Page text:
March 11, 2011

Montana atlatl enthusiasts

A proposed Montana law would legalize the use of atlatls for big-game hunting. In response, the author seeks to learn about the Indian weapon.

Montana law moves to legalize ancient spear-throwing art

By Joe NickellThat truism hit home for me in early February, while having dinner with my brother-in-law. Apropos of nothing, he mentioned that his art teacher at Salish Kootenai College, Jay Laber, was into building and hunting with atlatls.

Two weeks later, I found myself in Laber's studio in Pablo, pondering a table laid over with various atlatls that Laber had made out of everything from a knobby hawthorn branch to a Louisville Slugger baseball bat.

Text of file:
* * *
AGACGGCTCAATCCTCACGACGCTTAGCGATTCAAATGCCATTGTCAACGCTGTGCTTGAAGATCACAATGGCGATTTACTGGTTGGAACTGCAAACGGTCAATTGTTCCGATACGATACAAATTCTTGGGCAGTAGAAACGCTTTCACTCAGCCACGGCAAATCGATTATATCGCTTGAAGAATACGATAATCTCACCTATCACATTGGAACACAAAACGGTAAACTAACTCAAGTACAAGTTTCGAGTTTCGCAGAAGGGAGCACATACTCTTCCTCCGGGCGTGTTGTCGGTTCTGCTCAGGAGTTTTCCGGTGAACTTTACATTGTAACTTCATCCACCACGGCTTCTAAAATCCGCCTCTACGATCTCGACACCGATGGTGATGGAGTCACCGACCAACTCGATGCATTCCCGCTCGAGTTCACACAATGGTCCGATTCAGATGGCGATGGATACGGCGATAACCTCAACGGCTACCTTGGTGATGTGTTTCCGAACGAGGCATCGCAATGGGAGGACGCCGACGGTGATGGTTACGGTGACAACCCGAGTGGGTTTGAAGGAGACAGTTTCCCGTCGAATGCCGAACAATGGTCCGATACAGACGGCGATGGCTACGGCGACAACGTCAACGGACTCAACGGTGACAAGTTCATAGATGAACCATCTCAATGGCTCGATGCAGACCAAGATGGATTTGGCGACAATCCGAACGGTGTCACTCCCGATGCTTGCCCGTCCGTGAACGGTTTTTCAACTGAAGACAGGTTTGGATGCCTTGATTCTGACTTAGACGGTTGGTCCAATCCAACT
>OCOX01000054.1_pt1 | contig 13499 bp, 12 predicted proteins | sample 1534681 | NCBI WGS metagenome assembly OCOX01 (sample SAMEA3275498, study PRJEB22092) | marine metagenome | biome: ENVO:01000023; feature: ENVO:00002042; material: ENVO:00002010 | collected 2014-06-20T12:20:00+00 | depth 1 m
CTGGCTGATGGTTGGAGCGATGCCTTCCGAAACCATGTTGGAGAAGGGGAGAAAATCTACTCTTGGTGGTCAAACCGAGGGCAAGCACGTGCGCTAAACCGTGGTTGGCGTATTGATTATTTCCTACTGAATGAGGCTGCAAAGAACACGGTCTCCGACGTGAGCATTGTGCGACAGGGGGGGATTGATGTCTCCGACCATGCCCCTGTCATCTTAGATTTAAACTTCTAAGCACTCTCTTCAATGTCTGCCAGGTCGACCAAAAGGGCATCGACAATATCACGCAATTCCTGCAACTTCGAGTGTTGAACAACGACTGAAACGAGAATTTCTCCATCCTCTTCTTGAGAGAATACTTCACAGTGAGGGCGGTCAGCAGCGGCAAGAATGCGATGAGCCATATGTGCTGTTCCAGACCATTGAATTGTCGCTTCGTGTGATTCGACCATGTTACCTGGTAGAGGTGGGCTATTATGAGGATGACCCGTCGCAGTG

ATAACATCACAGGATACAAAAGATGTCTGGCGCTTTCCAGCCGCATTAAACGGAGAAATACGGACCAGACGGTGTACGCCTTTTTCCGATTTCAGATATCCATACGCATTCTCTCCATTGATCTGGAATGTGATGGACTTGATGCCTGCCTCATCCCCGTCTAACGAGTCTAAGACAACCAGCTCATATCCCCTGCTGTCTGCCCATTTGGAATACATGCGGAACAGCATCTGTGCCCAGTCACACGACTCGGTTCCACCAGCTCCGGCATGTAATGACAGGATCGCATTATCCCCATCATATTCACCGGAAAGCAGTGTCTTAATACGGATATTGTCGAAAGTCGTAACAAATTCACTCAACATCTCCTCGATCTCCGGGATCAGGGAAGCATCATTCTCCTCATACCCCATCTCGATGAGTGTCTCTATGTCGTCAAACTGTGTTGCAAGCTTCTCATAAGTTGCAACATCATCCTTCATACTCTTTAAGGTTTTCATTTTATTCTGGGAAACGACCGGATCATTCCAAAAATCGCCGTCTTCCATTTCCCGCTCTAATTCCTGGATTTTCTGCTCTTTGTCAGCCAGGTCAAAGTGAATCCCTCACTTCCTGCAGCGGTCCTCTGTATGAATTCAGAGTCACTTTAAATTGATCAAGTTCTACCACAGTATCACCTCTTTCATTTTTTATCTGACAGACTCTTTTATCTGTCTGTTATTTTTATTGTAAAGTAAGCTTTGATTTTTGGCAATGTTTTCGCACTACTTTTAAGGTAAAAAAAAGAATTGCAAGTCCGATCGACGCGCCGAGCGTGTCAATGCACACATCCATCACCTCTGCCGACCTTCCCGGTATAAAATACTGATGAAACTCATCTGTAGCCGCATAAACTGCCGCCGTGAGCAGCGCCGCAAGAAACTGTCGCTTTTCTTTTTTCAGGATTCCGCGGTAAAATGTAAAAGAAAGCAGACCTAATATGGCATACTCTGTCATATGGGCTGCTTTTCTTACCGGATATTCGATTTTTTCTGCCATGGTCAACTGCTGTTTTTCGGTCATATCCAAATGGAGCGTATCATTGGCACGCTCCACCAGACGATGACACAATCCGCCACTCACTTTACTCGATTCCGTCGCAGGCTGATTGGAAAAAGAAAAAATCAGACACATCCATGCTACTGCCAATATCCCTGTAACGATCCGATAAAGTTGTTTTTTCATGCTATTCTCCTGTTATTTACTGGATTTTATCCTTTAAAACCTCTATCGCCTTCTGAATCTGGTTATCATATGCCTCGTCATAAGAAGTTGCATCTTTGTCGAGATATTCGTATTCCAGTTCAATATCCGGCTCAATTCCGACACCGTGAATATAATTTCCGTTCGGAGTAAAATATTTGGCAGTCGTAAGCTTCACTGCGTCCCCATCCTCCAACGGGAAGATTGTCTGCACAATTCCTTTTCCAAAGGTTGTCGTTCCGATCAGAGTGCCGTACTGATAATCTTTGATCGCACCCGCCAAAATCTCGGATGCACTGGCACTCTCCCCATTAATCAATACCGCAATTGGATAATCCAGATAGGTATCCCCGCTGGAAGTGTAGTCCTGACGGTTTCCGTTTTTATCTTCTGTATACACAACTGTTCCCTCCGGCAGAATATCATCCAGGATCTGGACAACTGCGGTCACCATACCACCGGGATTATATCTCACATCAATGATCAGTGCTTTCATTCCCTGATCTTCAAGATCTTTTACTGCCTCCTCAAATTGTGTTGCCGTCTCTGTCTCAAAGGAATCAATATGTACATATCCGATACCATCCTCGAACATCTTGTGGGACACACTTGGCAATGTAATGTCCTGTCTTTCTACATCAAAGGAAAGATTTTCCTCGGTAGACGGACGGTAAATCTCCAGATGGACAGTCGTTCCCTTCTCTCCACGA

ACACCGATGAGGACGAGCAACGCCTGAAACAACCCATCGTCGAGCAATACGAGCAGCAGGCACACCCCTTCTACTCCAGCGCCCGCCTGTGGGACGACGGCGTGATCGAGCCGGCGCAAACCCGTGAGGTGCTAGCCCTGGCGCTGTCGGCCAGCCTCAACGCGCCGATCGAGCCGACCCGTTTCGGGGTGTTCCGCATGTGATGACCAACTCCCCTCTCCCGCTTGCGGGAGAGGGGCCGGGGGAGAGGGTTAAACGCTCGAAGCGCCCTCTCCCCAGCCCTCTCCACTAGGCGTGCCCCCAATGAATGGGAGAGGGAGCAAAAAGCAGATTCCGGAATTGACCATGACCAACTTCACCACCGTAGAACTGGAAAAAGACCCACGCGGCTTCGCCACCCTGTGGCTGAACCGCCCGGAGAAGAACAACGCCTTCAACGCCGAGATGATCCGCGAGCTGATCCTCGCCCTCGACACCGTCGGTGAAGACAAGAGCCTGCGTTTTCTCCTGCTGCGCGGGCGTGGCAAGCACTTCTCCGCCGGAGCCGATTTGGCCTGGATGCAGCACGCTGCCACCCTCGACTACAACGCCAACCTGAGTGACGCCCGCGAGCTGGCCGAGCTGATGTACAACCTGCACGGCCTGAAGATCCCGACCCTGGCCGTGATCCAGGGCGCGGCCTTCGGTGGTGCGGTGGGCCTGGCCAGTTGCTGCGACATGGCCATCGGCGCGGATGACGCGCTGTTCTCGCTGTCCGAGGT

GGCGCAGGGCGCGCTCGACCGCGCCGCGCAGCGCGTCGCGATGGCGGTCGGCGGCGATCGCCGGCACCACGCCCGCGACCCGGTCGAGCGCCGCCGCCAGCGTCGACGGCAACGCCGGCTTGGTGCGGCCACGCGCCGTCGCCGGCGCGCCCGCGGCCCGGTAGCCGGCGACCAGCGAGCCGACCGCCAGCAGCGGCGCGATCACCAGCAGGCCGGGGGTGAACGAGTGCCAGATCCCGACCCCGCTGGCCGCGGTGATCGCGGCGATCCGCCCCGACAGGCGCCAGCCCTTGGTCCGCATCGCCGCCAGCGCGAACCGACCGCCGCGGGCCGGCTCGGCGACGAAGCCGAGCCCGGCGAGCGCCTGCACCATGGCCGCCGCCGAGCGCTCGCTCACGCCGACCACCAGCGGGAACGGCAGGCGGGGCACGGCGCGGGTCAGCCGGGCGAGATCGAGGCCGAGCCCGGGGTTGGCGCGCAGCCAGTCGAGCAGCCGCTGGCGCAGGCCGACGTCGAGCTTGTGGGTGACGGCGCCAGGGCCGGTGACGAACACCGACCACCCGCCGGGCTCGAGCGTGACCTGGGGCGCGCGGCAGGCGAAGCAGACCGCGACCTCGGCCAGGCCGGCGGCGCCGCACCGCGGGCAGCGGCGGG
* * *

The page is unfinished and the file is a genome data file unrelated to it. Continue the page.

Laber, recognized widely for his recycled-metal sculptures such as the one of an Indian on horseback that stands outside the Adams Center on the University of Montana campus, first got into atlatls about four years ago, after his cousin gave him a replica of a 3,500-year-old atlatl.

Since then, Laber has incorporated atlatl-making into a Reservation Arts class he teaches at SKC. As a registered member of the Blackfeet Tribe--which acknowledges atlatl hunting as a traditional fair-chase means of hunting--he has also hunted and killed deer with an atlatl on the Blackfeet Reservation.
Comment:  There's a whole community of people who make and use atlatls? Who knew?

Below:  "Jay Laber, an artist and teacher at Salish Kootenai College, demonstrates the use of an atlatl recently at Pablo. Laber’s own interest in the 30,000-year-old hunting technique used by his Blackfeet ancestors has become part of the curriculum of the Reservation Arts class he teaches at SKC." (Tom Bauer/The Missoulian)

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